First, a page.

27 Oct 2015 | 09:29 am | 2 min. read
- Prosecutions of most serious cases double in a year - Company directors face threat of jail and multimillion fines as new regime kicks in - Companies also facing increased used of ‘adverse publicity orders’
The UK Health and Safety watchdog has more than doubled the number of prosecutions brought for serious wrongdoing in the last three years, according to figures obtained by Cerico, the online compliance business run in association with Pinsent Masons.
Data obtained by Cerico found that the number of criminal prosecutions brought by the unit within the Health and Safety Executive (HSE) responsible for bringing the most complex cases have more-than doubled from 24 in FY12/13 to 52 in FY14/15.
Cerico says that the news will be of concern to corporates due to the potential for company directors to face jail sentences as a result of wrongdoing - and in face of the introduction of tough new sentencing guidelines governing financial penalties from next year.
Cerico highlights that the potential for reputational damage has also become a significant boardroom concern since the introduction of Publicity Orders, which require businesses to publicise penalties. Cerico’s research has also revealed that use of publicity orders in Corporate Manslaughter cases has doubled in the past year.
However, HSE is facing increasing pushback on enforcement notices, with the number of appeals increasing from 13 to 20 (54%) during in the past three years.
Further, despite the increase in caseload, the budget of the Legal Advisors Office has decreased by 1.5% over the same period, leading to concerns that the agency could become over-stretched.
Rosie Garrigan, a consultant at Cerico and former in-house compliance counsel of a FTSE250 Plc, says:
"These figures highlight that, notwithstanding pressure on public finances, the Health and Safety Executive is becoming more assertive and businesses need to respond to that."
"The problem for so many corporates is that they do want to be compliant, but particularly for large organisations with huge workforces and outsourced services, that can be incredibly hard. Embedding compliance culture is a real challenge. We're increasingly seeing many turn to technology to help bring compliance to life."
"The first step in building compliance culture is having the right policies and procedures in place. The second is embedding them. Technology has a huge role to play in that as it helps give management visibility over workforce engagement with company policies."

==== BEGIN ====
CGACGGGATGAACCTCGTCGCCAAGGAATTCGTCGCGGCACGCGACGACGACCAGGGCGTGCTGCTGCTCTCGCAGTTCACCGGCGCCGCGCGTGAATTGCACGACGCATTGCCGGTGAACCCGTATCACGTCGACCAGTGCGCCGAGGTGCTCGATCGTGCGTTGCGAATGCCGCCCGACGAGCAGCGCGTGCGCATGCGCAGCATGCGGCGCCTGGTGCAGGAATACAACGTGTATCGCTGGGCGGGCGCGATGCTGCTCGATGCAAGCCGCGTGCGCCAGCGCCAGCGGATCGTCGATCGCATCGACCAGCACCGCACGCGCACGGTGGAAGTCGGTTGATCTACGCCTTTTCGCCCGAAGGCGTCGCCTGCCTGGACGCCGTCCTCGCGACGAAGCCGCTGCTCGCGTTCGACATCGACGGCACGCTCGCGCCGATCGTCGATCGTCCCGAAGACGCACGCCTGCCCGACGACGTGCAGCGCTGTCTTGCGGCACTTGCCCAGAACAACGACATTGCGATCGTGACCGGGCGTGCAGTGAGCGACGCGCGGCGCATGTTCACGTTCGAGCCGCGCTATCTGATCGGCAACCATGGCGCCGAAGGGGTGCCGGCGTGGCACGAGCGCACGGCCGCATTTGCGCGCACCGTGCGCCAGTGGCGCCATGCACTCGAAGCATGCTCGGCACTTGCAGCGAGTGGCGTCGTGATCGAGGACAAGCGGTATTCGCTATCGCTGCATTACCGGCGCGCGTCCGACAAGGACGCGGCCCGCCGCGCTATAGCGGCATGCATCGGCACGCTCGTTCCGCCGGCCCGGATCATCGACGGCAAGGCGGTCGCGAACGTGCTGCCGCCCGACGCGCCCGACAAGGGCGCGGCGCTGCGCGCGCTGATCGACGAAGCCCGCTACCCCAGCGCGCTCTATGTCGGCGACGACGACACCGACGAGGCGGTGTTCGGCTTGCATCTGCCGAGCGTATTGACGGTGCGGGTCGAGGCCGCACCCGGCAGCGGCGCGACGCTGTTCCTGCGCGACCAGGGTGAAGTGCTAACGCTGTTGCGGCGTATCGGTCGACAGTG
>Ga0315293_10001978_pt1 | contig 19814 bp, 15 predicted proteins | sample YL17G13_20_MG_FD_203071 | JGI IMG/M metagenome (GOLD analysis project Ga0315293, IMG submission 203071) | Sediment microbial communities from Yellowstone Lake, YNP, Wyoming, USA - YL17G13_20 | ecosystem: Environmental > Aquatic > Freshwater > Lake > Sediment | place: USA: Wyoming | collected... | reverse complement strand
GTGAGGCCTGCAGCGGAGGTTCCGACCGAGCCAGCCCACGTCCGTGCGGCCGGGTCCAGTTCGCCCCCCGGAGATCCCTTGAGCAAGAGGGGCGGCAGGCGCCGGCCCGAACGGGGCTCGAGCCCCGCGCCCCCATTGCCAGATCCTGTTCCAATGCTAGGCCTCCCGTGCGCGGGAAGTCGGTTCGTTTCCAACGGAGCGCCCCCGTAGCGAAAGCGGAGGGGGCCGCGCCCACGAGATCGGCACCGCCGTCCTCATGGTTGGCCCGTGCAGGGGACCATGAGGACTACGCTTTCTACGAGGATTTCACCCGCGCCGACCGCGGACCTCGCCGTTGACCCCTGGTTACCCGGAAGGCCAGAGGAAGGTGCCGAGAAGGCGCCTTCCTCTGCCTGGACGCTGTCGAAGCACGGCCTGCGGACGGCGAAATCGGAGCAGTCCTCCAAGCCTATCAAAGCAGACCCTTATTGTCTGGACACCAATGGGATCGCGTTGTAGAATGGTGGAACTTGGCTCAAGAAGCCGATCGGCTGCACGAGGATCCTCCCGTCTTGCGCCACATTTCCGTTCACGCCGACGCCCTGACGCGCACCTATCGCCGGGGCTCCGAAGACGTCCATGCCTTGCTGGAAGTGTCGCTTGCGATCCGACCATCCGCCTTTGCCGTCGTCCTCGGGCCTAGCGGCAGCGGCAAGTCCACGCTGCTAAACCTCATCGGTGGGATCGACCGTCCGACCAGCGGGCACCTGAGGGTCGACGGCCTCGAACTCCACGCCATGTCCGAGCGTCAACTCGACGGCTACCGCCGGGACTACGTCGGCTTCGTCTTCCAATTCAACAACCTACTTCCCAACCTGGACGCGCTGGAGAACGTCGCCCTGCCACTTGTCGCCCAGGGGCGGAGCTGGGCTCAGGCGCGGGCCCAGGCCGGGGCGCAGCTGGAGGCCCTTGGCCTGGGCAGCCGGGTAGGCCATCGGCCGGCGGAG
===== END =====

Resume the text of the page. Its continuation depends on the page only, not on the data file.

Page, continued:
Laura Cameron, Head of the Regulatory practice at law firm Pinsent Masons, says:
“These figures bring into sharp focus the impact that new sentencing guidelines will have at the turn of the year. The level of penalties will be raised and these numbers indicate that the enforcement authorities will have no hesitation in pursuing the most serious cases. Under new guidance that could result in fines of up to £20m. The turnover of parent companies may also be considered in that calculation. Corporates now face a race against time to get their compliance processes in order.”
A breach of health and safety law is a criminal offence, punishable in the case of a business by a fine. Currently, where the offence involves a fatality, fines between £100,000 and £500,000 are increasingly common – though larger companies can expect to pay more than £1m.
Company directors found guilty of consent, connivance or neglect relating to incidents are liable for an unlimited fine and prison sentences of up to two years.
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• 18% increase in inspections following tip-offs from whistleblowers and the public The Health and Safety Executive has increased the number of inspectionscarried out, as a result of tip-offs against businesses, by almost a fifth since last year, says Pinsent Masons, the international law firm.
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